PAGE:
This is going to be long. It will contain a lot of elements that are probably only personally important and may at times be only slightly related to the title of the Diary. So, I apologize in advance for that (but, hey, it's a diary), and offer up front a link to the auctions. It begins with Lot 261 and ends with 290. Contained within is the greatest collection of Michigan Football programs in the world. More extensive than even the Bentley Historical Library. Even if you have no intention of bidding, it is a fascinating look at a collection that, for at least a few more days, I can proudly claim is a party of my family.
This post has three purposes, I suppose. First, I would like to recognize and honor my father's uncle for compiling this amazing collection. Secondly, as mentioned above, I want to share the digital likeness of the collection to those interested in Michigan football enough read diary entries composed by complete strangers on a blog dedicated to a collective passion. Finally, I'd like to simply mark this as a somber turning point in my relationship with Michigan Football (or rather, Michigan Football's relationship with me). Note: that last point has nothing to do with on-field results.
The reason I am here now, typing this, is because my father carried me into Michigan Stadium on his shoulders before I was able to walk up all those steps myself and continued to bring me along for the following 16 years. The reason he did that was because his father did the same for him.
My grandfather and his brother had been going to games for 60+ years each until their minds and bodies failed to allow them to continue. Throughout this time, my great-uncle took up collecting programs. I'm not sure if he started with the intent of amassing a Michigan Football Program Collection and in the process branched out into other sports and events, or if he started with a broad focus and decided to pay particularly close attention to the Michigan Football programs. Either way, he ended up with a program collection to rival any other, private or public. A couple of stories to illustrate just how impressive it is:
- There are only two copies of this program known to be in existence. At one point, he had both of them. He gave the other to a friend of his who also collected programs, and that friend still has it.
- I remember walking through Crisler, probably about 15 years ago now, and they always had those somewhat cheesy museum-like display cases in the concourse. There was one with the Little Brown Jug and a program from the game where that legend was born. The University borrowed that program from my great-uncle.
- He had duplicates of many of his programs. On one occassion, someone inquired about a 1950s Red Wings/Maple Leafs program, and since my great-uncle had two of them, he was willing to sell. They had not yet discussed a price when gentleman came to his house to pick up and pay for the program. My great-uncle allowed the man to name his own price, which he did, at "seven fifty." He wrote a check and left. My great-uncle was shocked when he looked at the check and saw $750.00, as he was happy to let the guy buy it for $7.50.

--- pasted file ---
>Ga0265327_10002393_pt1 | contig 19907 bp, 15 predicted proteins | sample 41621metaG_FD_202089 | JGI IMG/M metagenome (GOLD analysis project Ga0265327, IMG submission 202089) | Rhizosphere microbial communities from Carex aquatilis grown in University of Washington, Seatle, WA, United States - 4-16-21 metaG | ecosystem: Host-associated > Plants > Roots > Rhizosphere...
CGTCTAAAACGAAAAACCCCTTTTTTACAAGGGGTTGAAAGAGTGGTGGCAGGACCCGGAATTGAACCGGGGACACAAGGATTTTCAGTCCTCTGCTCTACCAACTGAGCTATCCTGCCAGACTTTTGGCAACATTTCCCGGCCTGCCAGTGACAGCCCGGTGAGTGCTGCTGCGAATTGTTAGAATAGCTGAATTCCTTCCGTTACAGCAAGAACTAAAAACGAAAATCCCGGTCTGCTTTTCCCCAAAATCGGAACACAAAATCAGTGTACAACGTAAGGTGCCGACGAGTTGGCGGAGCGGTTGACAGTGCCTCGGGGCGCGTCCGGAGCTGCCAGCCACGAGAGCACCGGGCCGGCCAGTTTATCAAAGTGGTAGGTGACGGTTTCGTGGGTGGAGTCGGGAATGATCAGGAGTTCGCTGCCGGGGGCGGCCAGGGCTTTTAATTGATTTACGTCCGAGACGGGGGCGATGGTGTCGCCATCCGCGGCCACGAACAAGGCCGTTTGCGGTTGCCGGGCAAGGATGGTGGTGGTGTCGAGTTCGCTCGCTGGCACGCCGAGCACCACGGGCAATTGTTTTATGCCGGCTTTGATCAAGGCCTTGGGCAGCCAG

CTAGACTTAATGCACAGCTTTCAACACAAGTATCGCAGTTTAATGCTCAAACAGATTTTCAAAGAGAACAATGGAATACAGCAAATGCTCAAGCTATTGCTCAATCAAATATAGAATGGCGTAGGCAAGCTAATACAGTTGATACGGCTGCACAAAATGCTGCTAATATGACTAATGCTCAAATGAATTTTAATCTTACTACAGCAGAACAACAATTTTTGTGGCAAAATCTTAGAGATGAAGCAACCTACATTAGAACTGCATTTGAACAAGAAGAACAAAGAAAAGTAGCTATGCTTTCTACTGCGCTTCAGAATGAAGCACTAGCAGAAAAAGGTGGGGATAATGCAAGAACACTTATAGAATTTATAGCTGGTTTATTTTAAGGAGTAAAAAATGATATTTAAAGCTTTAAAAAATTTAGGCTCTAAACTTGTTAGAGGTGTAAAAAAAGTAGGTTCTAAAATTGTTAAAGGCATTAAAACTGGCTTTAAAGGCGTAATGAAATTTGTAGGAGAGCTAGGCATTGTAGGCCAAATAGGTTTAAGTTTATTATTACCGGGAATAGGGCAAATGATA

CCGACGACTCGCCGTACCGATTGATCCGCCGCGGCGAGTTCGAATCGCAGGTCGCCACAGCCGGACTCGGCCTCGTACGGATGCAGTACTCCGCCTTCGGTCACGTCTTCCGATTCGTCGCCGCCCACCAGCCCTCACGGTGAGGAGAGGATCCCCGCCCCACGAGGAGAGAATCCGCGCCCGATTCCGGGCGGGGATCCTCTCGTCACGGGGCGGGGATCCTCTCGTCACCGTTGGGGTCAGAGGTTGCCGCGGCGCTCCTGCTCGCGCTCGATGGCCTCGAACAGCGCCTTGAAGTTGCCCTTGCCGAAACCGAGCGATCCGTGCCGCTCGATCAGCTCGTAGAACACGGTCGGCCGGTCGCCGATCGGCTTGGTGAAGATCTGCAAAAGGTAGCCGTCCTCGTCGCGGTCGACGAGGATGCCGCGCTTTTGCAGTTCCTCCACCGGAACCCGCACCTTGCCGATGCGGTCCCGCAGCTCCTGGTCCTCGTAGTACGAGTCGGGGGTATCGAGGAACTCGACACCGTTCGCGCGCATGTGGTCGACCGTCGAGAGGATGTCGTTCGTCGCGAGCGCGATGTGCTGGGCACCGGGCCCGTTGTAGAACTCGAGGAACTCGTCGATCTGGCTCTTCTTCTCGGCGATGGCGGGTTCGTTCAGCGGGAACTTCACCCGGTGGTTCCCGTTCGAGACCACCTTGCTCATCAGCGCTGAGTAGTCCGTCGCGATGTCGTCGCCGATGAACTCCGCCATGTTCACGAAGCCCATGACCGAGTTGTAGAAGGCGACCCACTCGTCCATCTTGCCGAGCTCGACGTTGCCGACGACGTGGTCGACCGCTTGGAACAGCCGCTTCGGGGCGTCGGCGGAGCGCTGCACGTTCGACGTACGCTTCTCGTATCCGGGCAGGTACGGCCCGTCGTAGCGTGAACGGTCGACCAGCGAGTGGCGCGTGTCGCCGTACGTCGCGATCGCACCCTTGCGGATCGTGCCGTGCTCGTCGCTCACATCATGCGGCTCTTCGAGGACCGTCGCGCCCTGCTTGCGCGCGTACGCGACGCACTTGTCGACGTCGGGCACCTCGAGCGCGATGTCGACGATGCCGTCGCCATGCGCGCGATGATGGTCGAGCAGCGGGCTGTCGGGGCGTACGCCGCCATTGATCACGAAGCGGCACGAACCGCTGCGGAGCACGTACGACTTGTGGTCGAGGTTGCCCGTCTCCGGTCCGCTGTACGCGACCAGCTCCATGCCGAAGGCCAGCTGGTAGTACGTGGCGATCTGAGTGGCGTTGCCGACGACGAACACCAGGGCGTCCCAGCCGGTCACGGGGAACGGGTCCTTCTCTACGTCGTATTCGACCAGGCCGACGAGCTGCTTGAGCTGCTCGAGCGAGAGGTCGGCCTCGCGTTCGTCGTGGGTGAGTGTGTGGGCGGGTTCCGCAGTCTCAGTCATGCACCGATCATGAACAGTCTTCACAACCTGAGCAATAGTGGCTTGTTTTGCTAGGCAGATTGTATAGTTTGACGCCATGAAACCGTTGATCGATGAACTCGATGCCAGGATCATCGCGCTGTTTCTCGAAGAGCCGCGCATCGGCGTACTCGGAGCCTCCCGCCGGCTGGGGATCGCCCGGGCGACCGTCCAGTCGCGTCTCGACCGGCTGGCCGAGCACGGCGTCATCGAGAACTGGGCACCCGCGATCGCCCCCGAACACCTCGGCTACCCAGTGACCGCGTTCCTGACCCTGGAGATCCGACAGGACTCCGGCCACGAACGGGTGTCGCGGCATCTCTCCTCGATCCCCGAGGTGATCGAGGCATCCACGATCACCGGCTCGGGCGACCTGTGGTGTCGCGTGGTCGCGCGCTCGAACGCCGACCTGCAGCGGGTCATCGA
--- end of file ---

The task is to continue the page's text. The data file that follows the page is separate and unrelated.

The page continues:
Even after he stopped going to games several years ago, his connections in the M community and the program collecting community were such that people would buy and mail him copies to ensure that the collection continued to grow. It had long been a hope of mine that when he decided he could not keep up with it, he would entrust my father and I with its upkeep. I probably laid waste to those hopes when I decided to leave the state for college. Despite his own daughters attempting to dissuade him from selling the collection, even putting in a good word for me without my solicitation, he has, obviously, decided to sell. While this saddens me deeply, my respect and reverence for him will not allow me to question his decision. But it does sever the last special tie to the Michigan program and community that my family had.
The first in a series of unfortunate events was my great-uncles fraternity brother committing suicide around 1999-2000. Mr. Calhoun and his bus doubling as a mural to honor the vast history of Michigan football (parked in front of Crisler, right by the main entrance, I'm sure some of you were familiar with it) was the epicenter of my Michigan tailgating experience. It was never the same tailgating without "The Bus."
A few years later, when I moved south for college, my parents shortly followed and my dad was forced to give up our Section 18, Row 20, Seats 9-10. The ones where I cheered for Jamie Morris and learned more players' names at age 4 than most of the grown ups around me; The ones I cried in when Miami came back to win in '88; The ones I watched some other team from Florida tear us apart a couple years later; The ones where I saw Kordell's prayer answered in '94; And the ones where I saw Desmond streak down the sideline against OSU in '91 and Charles do his finest recreation six years later.
That was difficult enough to let go of, but when my gradnfather gave up his season tickets a few years later, after sixty-some-odd years of going to games, it was nearly devastating.
And now, with the program collection being auctioned off, my special connection with Michgan football has probably come to a close. Now, I'll just have to be happy being a "normal" obsessed fan and be content with sharing stories of days gone by.